Chris Wallace: "There Is A Growing Body Of Thought That In Fact President Kennedy Was Quite Conservative." During an interview on the November 17 Fox News Sunday with Kennedy's niece Kathleen Kennedy Townsend, host Chris Wallace claimed that "there's a growing body of thought that in fact President Kennedy was quite conservative in some of his policies." Wallace claimed Kennedy "believed that tax cuts spur the economy."
In response, Townsend laughed and noted that while conservatives often cite President Kennedy's support for lowering taxes, the 70 percent top marginal tax rate he favored is way above the current top rate that most conservatives still claim is too high.
Boston Globe's Jeff Jacoby: "Kennedy Was No Liberal. By Any Reasonable Definition, He Was A Conservative." Boston Globe columnist Jeff Jacoby also cited Kennedy's position on taxation and claimed that "Kennedy was no liberal. By any reasonable definition, he was a conservative" and that "Today's Democratic Party -- the home of Barack Obama, John Kerry, and Al Gore -- wouldn't give the time of day to a candidate like JFK."
Breitbart.com's Joel Pollak: "JFK Would Have Rejected The Iran Deal." In a post headlined "JFK Would Have Rejected the Iran Deal," Breitbart.com senior editor at large Joel B. Pollak wrote that the Obama administration's efforts to negotiate a deal to limit Iran's nuclear capabilities "reject the lessons, and the principles, of the Kennedy legacy."
Cavuto: Kennedy "Was More To The Right Than The Left Likes To Admit." On the November 18 edition of Your World, Fox's Neil Cavuto hosted Ira Stoll, the author of JFK, Conservative. In his introduction to the segment, Cavuto asked, "As we approach the fiftieth anniversary of JFK's assassination, what if I told you he was more to the right than the left likes to admit?" Later in the interview, Cavuto stated that "No one has given a better argument for lowering taxes - and I include Ronald Reagan - than JFK. Go figure."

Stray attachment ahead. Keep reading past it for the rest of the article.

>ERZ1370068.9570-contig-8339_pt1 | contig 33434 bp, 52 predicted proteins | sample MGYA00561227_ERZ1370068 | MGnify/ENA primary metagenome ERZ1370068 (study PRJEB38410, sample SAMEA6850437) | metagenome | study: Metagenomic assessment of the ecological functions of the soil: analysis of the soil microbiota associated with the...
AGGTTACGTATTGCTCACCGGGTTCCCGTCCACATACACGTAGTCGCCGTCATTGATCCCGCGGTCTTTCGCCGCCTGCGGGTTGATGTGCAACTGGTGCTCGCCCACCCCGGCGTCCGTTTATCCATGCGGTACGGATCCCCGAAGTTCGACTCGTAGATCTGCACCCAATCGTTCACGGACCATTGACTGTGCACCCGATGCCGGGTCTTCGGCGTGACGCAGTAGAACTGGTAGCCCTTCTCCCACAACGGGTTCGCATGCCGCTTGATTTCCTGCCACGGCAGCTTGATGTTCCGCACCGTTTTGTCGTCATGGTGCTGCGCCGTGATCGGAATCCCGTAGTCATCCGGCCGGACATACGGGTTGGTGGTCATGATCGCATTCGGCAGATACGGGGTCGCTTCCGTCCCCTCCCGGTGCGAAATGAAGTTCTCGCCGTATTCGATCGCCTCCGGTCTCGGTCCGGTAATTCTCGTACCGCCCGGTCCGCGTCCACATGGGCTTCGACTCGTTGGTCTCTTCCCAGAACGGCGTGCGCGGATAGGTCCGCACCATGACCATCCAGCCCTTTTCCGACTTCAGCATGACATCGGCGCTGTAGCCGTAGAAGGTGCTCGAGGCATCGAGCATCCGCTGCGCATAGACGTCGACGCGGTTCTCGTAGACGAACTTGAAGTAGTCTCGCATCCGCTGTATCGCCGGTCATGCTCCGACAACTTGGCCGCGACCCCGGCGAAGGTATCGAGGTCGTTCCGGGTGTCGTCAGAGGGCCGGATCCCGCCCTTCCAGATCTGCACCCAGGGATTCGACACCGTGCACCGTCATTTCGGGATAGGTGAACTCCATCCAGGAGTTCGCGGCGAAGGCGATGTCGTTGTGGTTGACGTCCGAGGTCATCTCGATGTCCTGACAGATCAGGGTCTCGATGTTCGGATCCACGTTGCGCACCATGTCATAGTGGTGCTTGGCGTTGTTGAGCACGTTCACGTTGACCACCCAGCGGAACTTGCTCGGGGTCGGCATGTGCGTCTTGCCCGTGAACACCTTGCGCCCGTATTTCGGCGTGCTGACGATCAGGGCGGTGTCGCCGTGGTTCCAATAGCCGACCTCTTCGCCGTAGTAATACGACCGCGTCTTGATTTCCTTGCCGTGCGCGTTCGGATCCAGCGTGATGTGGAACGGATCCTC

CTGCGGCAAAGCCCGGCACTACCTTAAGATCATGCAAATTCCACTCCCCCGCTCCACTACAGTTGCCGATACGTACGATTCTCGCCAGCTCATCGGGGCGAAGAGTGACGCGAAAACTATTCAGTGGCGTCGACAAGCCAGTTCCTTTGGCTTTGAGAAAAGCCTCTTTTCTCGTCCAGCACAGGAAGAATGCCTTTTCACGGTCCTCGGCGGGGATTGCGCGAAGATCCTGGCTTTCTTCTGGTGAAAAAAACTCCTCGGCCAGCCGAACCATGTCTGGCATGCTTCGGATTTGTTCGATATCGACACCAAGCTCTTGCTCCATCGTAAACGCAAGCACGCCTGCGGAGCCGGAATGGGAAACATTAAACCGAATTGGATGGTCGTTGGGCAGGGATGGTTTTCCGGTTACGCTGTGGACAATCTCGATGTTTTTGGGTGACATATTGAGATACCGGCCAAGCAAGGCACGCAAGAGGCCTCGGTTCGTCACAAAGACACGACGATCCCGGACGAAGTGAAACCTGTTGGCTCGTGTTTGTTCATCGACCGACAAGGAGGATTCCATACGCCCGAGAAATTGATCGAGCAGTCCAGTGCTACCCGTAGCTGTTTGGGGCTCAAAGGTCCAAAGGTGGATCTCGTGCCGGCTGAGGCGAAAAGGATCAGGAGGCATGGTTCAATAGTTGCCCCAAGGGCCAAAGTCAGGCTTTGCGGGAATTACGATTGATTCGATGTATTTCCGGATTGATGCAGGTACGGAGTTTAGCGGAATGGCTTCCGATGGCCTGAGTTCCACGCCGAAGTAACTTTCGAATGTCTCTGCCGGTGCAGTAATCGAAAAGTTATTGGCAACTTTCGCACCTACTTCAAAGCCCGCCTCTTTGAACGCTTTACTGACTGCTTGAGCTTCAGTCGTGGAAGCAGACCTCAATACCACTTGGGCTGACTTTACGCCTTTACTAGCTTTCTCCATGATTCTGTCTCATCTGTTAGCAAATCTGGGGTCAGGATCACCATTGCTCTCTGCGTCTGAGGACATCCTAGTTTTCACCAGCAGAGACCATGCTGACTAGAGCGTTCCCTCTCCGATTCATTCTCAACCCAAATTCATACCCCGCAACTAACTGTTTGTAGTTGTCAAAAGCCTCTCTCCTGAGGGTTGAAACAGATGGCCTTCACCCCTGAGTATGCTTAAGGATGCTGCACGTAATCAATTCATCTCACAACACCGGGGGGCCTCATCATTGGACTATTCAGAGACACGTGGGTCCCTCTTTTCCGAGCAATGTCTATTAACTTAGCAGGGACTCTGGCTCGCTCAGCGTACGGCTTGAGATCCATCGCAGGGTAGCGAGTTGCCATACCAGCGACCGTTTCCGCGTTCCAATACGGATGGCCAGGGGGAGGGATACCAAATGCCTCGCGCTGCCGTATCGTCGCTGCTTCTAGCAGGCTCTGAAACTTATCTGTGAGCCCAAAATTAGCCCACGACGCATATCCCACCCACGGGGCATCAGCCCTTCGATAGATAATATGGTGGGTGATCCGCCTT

During the interview with Cavuto, Stoll claimed that Kennedy "was a conservative," which is the central thesis of his book. Critics who have examined Stoll's claims say the book "is filled with historical flaws" and that the author is making a "ridiculous argument."
Breitbart.com's AWR Hawkins Highlights JFK's "Lifetime Membership In The NRA and His Defense of the Second Amendment." Breitbart's AWR Hawkins wrote that "two aspects" of Kennedy's legacy "that are not getting the attention they deserve are his lifetime membership in the NRA and his defense of the Second Amendment."
While President Kennedy was a member of the organization, the organization at the time was much more focused on "hunting, conservation and marksmanship" than the strident opposition to gun legislation that has become that group's stock in trade. The Gun Control Act of 1968, a federal law dramatically expanding the regulation of the firearms industry and firearms owners, was passed in part due to outrage over the killings of John Kennedy and his brother Robert.
At a ceremony where former Rep. Gabrielle Giffords was given a JFK Profile in Courage Award in May, Kennedy's daughter Caroline (now the U.S. ambassador to Japan) noted that "our family is still suffering from the heartbreak caused by gun violence."